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These Dutch designers are harvesting stardust from rooftops

Alphabet X to beam wireless service to Puerto Rico with a fleet of balloons

October 10, 2017 by  
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Help is coming to Puerto Rico in the form of balloons. Alphabet X’s Project Loon — a former Google enterprise — recently received an emergency license from the FCC to equip the island with mobile data via high-altitude weather balloons. According to the FCC, 83 percent of Puerto Rico’s cell sites remain inoperable since Hurricane Maria — a category 4 storm — devastated the island. The US Virgin Islands hit by the same storm will also receive assistance. The next step for Alphabet X is to partner with a telecommunications service to bring the experimental service directly to the region, reports Engadget . A similar arrangement in March was tested in Peru earlier this year after extreme rains and flooding hit the nation. “We’re grateful for the support of the FCC and the Puerto Rican authorities as we work hard to see if it’s possible to use Loon balloons to bring emergency connectivity to the island during this time of need,” said Libby Leahy, a spokesperson for Alphabet X. “To deliver signal to people’s devices, Loon needs be integrated with a telco partner’s network—the balloons can’t do it alone. We’ve been making solid progress on this next step and would like to thank everyone who’s been lending a hand. “ Related: Project Loon: Google to Test Balloon-Powered Internet in California’s Central Valley Gizmodo reports that Caribbean deployment is expected to take more time than the successful run in Peru. This is because X was already testing in Peru when the flooding struck. The company has until April 4, 2018 to fly the balloons. It is unknown how many territories will be covered by the experiment. Via Gizmodo , Engadget Images via Project Loon

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Alphabet X to beam wireless service to Puerto Rico with a fleet of balloons

Plasma Rock is a new material made from 100% recycled landfill waste

September 25, 2017 by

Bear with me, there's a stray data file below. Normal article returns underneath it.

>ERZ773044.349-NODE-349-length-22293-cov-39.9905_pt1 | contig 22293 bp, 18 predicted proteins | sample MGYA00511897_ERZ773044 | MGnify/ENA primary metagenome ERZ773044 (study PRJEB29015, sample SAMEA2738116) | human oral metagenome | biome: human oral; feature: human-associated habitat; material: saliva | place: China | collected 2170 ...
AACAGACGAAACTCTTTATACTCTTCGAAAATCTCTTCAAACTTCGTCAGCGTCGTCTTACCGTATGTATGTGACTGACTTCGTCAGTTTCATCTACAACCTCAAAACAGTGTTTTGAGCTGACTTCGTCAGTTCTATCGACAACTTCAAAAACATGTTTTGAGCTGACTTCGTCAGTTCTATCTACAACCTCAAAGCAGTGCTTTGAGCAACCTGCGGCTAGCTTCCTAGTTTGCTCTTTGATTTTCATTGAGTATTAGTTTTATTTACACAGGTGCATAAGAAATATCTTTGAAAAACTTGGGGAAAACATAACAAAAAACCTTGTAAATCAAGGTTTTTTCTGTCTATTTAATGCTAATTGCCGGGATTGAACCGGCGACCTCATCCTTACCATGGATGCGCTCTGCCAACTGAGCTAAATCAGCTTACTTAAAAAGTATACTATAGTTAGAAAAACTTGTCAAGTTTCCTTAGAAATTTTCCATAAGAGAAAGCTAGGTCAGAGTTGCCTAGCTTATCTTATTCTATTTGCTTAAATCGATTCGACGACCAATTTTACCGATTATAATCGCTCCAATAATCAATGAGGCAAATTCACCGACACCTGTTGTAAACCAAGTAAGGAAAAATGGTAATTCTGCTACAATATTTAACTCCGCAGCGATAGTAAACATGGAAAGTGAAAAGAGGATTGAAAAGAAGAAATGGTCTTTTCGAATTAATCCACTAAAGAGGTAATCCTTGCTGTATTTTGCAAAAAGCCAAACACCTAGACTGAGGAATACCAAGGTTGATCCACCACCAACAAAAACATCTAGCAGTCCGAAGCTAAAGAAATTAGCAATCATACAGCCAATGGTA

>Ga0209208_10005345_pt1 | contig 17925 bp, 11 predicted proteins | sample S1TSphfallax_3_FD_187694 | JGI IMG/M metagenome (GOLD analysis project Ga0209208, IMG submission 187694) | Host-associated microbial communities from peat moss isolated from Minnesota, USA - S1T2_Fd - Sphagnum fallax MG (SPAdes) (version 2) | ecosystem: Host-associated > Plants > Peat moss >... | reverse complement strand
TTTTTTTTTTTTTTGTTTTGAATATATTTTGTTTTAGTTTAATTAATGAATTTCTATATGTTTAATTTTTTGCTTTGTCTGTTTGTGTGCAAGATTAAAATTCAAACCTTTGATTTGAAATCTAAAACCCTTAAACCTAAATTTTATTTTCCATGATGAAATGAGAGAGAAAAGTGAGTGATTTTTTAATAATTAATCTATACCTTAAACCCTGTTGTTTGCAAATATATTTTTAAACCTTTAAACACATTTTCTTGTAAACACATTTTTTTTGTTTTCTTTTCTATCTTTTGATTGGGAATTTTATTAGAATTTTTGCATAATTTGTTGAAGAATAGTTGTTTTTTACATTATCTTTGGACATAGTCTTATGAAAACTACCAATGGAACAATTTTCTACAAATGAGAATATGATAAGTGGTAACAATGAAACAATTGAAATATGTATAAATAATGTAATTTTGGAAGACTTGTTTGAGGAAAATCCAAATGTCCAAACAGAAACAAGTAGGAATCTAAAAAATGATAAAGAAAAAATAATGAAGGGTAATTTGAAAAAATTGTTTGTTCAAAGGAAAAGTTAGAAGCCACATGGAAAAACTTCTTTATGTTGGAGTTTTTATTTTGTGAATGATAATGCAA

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Could our overflowing landfills be converted into gold mines? Designer Inge Sluijs has found an way to turn landfill waste into “Plasma Rock” – an innovative material that can be used to create eco-friendly consumer goods. The durable rock is the result of plasma gasification – a process that heats landfill materials at extremely high temperatures. Although plasma gasification technology is not necessarily new, Sluijs’ process of using Plasma Rock to create usable products is unique. The rock is quite durable and completely non-toxic – and Sluijs imagines that a worldwide circular economy could turn landfill junk into environmentally-friendly consumer goods. According to the designer, 20 kg of Plasma Rock can be created out of 100 kg of landfill waste. Related: Artist recycles leaf waste into biodegradable Beleaf chair Sluijs has focused her efforts on coastal landfill sites, starting at the East Tilbury landfill located in Essex, England. Scientists consider coastal landfills to be ticking time bombs, considering that the land is being quickly eroded by rising sea levels . Transforming waste into Plasma Rock would reduce landfill volume while diverting dangerous materials that would otherwise pollute the water. Plasma Rock starts as a powder, which can be formed and sculpted into different objects. Sluijs recently used the material to create Tilbury Tiles, which are distinctively decorated and marketed as souvenirs from the East Tilbury area. She has also developed glass vases decorated with specks of the rock. Through her designs, Luijs hopes to demonstrate not only the potential of Plasma Rock, but also the possibility of using landfill waste to the benefit of the environment. + Inge Suijs